DCF

I don't understand why some people are so offended by this research. It may show that there (probably) are more extremely smart men than extremely smart women, but it also suggests that most women are smarter than most men. Shouldn't the gender warriors be happy with that?

Bill

@ lolphysics

Are you sure you read the article carefully? 99th percentile is roughly 2.25 SD, where, as the study notes, the gender variance is 2.0. But as is further explained, as the standard deviation goes up, so too should the gender variance number. Thus, by 4 SD (the group that Summers was referring to), the gender ratio is actually a little over 3:1. So on "innate ability" alone one should expect fewer than 25% females. Other factors (like whether anyone would even want to be a math genius) could also be considered, and it is probably worth looking at what the margin of error in that 15% is when you are dealing with the top .1% of the math population.

Thus, the point of Summers' comments (that the huge gender disparity might not be a nefarious cultural bias) IS vindicated by the facts of the article, when you really look at it.

YA

Molson,

I also haven't read the Science article, but your point about the tests insensitivity to 4+ standard deviations was the point as all those 4+ standard deviations above the norm would have had perfect scores. So the difference between male and female performance at very high levels could be even greater than the test would have measured. It seems odd to suggest the smaller pool of top females would contain more math rock stars than a larger sample of males.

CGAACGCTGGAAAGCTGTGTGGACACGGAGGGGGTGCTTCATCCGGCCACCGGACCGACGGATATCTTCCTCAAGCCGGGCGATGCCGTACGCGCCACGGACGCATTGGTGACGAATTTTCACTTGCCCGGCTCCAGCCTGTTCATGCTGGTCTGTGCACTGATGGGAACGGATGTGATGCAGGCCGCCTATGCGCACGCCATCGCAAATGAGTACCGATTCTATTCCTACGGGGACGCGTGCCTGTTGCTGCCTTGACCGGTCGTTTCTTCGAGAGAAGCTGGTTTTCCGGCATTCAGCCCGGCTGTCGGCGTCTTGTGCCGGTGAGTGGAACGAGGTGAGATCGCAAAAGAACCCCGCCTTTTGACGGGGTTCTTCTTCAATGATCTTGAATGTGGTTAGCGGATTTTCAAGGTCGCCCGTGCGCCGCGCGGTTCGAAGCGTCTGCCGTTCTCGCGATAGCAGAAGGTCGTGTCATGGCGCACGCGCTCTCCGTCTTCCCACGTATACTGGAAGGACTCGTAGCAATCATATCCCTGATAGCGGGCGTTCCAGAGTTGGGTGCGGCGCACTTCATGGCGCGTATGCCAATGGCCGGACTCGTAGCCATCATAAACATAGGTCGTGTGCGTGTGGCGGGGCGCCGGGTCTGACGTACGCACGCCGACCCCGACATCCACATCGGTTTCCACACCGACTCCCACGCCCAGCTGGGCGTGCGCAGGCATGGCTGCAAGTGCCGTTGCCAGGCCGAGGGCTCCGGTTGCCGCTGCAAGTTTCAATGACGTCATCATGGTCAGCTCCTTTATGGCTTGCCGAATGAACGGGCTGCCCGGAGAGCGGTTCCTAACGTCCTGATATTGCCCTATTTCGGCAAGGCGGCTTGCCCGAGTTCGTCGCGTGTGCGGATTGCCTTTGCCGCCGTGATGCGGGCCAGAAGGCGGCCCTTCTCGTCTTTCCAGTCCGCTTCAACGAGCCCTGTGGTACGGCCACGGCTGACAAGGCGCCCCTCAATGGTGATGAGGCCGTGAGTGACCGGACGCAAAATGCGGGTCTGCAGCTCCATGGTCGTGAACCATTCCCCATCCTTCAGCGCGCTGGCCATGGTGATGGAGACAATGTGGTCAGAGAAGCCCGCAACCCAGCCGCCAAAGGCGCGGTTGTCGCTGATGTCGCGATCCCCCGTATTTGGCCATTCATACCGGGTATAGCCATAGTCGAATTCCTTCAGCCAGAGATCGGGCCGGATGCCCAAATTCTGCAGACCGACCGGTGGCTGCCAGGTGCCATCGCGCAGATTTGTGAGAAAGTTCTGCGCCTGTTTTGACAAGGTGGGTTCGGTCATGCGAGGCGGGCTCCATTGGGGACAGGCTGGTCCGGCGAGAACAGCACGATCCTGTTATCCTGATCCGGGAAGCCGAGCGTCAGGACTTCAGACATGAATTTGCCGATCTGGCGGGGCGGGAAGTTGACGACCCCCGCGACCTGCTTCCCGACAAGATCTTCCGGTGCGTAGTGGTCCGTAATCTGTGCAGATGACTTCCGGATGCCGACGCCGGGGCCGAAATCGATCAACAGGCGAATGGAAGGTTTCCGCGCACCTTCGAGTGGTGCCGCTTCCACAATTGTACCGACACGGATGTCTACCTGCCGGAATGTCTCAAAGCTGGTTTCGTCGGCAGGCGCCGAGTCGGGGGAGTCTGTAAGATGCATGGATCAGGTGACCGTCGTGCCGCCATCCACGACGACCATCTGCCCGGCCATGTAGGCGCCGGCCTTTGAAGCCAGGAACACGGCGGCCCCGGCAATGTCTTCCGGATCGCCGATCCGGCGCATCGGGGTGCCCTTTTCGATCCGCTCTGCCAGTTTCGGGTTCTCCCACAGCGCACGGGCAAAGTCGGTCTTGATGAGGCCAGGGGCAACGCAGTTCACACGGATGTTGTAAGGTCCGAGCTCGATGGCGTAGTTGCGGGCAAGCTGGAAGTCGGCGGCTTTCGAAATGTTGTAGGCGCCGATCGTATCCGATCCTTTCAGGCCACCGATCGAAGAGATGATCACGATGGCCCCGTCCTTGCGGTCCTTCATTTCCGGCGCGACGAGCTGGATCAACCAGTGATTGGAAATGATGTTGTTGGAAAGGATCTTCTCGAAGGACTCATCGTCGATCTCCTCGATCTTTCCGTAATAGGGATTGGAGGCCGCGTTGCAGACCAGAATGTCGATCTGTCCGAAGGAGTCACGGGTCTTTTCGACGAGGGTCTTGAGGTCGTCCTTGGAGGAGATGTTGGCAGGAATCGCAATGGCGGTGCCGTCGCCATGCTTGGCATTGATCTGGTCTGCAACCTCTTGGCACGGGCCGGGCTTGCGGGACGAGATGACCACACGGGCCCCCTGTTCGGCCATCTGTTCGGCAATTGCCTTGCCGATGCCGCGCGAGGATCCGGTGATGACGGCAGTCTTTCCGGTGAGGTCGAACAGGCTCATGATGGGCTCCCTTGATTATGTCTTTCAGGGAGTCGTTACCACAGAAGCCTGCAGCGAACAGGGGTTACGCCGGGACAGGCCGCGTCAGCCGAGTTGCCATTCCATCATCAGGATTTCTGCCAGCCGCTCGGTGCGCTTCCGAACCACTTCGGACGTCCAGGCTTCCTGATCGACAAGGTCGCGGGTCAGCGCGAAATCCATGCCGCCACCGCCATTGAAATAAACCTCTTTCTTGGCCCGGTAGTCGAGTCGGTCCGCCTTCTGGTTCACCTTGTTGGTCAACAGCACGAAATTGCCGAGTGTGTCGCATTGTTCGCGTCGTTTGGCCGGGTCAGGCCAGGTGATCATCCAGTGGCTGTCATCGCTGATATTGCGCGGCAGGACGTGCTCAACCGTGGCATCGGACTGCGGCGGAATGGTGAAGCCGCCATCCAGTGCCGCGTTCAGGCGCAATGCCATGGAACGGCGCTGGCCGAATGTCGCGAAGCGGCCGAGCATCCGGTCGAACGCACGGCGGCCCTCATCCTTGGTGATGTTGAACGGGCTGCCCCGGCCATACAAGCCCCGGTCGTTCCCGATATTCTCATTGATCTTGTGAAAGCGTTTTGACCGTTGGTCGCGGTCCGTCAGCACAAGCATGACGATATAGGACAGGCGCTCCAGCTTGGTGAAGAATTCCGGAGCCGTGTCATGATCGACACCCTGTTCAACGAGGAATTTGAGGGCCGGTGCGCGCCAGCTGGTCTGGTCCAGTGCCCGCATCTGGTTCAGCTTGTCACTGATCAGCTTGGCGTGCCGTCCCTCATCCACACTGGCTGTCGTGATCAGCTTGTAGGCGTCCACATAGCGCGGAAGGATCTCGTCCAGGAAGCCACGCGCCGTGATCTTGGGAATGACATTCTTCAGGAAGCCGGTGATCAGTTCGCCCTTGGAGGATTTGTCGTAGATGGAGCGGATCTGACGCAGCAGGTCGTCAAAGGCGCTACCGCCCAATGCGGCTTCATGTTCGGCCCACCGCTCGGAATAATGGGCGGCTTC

I tend to agree with your point on "innate" math ability though. Even if we accept differences in some innate abilities, there is no reason to believe those differences correspond to what it takes to be a great mathematician or that there even is one thing, other than an interest in math, that creates a good mathematician.

Basically, it doesn't matter what is in your skull, it matters if you can do the math.

Judith

Unsurprisingly, in different cultural environments these gender ratios do not hold. For example, in Russia and much of Eastern Europe the most prestigious math posts are held by women. In India, and Japan, many of the top math performers are women. Maybe it's something in the water?

Or just maybe, it's something cultural.

jonathan

What Summers said has always been true in the factual sense but it is not true in the political sense. There are always things which can be said and things which can't. The political point, apart from whatever faculty antipathy there was toward him personally, was that he was provocative about the wrong subject at the wrong time.

wongba

"It's a reflection of the bias in our culture, not of the inherent abilities of boys and girls."

that's incorrect. tabarrok only says that the standard deviation between males and females differs. he doesn't say the cause of the SD difference is culture.